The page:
When talking to the manufacturer, you could ask them:
- If their medications are made on shared equipment with gluten-containing medications
- Whether they test their products for gluten
- If they speak to the manufacturers of their sourced ingredients about possible gluten in their raw materials.
What exactly is Coeliac Disease?
When someone with coeliac disease eats food containing gluten, their body overreacts to the gluten by producing antibodies that damage their villi, which are very small finger-like projections found along the wall of the small intestine. In people who were not diagnosed early on, this damage can be irreversible.
Gluten is a protein found in wheat, barley, rye, and other grains. Gluten makes dough elastic and gives bread its chewy texture.
Symptoms vary from person to person, they can include:
– severe or occasional diarrhoea, excessive wind and/or constipation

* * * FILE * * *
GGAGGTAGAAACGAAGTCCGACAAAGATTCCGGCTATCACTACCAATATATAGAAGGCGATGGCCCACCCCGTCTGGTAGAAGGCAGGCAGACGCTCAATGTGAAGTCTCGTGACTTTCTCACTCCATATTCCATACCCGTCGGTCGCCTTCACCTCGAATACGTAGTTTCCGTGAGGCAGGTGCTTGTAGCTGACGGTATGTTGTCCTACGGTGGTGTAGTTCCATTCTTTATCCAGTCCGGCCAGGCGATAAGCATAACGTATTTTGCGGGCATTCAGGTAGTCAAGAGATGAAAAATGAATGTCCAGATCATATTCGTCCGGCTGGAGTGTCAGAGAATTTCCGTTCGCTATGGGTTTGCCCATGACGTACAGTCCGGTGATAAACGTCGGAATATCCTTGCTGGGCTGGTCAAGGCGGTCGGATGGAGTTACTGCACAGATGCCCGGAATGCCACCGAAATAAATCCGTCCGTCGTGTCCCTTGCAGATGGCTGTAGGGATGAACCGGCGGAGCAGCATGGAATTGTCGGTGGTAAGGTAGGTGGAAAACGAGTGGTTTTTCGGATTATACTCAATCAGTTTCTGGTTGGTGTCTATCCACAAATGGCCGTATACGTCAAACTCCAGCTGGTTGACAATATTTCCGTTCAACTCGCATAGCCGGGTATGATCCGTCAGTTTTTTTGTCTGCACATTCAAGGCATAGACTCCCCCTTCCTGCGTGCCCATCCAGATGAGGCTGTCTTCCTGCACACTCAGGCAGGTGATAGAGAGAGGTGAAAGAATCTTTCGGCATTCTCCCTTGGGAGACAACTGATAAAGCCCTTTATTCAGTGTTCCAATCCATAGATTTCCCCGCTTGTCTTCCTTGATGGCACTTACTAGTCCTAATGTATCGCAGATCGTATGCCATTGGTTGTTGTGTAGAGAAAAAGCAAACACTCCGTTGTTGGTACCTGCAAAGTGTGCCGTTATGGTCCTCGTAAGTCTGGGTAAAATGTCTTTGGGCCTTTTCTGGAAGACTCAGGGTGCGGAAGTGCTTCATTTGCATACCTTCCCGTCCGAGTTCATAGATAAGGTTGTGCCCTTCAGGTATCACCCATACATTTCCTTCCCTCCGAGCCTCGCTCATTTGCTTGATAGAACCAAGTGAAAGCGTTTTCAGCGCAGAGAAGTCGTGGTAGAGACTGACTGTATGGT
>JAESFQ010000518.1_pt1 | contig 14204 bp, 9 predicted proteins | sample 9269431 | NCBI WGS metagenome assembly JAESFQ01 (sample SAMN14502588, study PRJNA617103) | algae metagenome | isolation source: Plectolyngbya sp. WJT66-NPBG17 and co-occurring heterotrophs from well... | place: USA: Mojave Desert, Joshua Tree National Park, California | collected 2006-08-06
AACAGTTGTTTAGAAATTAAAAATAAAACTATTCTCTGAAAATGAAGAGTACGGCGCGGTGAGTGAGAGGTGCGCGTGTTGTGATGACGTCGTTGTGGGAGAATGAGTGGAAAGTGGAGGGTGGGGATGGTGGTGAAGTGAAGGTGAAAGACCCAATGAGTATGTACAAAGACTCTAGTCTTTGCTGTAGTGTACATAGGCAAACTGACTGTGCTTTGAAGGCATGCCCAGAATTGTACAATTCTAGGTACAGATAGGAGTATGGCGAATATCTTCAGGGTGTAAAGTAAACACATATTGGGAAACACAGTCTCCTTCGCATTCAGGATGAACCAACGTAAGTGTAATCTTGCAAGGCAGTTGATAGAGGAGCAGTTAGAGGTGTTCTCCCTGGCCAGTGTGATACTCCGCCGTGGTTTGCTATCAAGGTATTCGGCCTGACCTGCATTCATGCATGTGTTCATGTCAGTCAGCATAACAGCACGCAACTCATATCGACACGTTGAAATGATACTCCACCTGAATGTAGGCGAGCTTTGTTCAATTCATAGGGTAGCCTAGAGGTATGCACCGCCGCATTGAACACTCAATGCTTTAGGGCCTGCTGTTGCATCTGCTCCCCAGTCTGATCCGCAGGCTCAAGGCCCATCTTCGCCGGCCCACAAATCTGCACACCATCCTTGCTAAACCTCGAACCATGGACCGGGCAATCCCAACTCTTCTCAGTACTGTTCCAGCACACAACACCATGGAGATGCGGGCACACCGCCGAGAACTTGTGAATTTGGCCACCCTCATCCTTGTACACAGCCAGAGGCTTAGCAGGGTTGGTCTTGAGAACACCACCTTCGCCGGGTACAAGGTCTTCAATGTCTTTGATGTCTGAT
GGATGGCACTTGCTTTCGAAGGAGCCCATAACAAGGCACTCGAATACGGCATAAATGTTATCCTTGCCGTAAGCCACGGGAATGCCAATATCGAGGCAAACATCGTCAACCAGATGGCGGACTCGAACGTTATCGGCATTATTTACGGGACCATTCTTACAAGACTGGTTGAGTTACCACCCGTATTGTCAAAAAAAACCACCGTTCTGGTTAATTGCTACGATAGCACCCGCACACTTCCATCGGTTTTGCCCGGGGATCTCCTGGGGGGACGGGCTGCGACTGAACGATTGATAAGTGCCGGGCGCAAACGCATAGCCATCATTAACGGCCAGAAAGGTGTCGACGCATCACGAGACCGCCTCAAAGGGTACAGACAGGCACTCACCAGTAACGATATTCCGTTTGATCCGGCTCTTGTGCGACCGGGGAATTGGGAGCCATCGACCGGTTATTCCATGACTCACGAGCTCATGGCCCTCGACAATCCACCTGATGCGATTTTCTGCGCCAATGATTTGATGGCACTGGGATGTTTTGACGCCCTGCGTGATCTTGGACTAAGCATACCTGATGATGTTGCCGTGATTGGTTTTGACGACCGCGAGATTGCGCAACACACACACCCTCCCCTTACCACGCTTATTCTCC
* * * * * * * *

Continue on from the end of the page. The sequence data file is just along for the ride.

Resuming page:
– persistent unexplained gastrointestinal symptoms such as nausea and vomiting
– stomach pain, cramping or bloating
– mouth ulcers
– sudden or unexpected weight loss (not in all cases)
– deficiency in iron, calcium, vitamin D and folate
The way the body’s immune system reacts to gluten can affect other parts of the body as well. For example, the skin rash called dermatitis herpetiformis may develop. Dermatitis herpetiformis is the skin manifestation of coeliac disease, this rash commonly occurs on the elbows, knees, shoulders, buttocks, and face, with red, raised patches often with blisters. It affects around one in 3,300 people.
How common is the coeliac disease?
It is estimated that 1 in 100 people have the condition in Ireland and the UK. There is a genetic link to the disease, therefore having a first-degree relative with the condition increases a child’s risk of developing the disease to 1 in 10.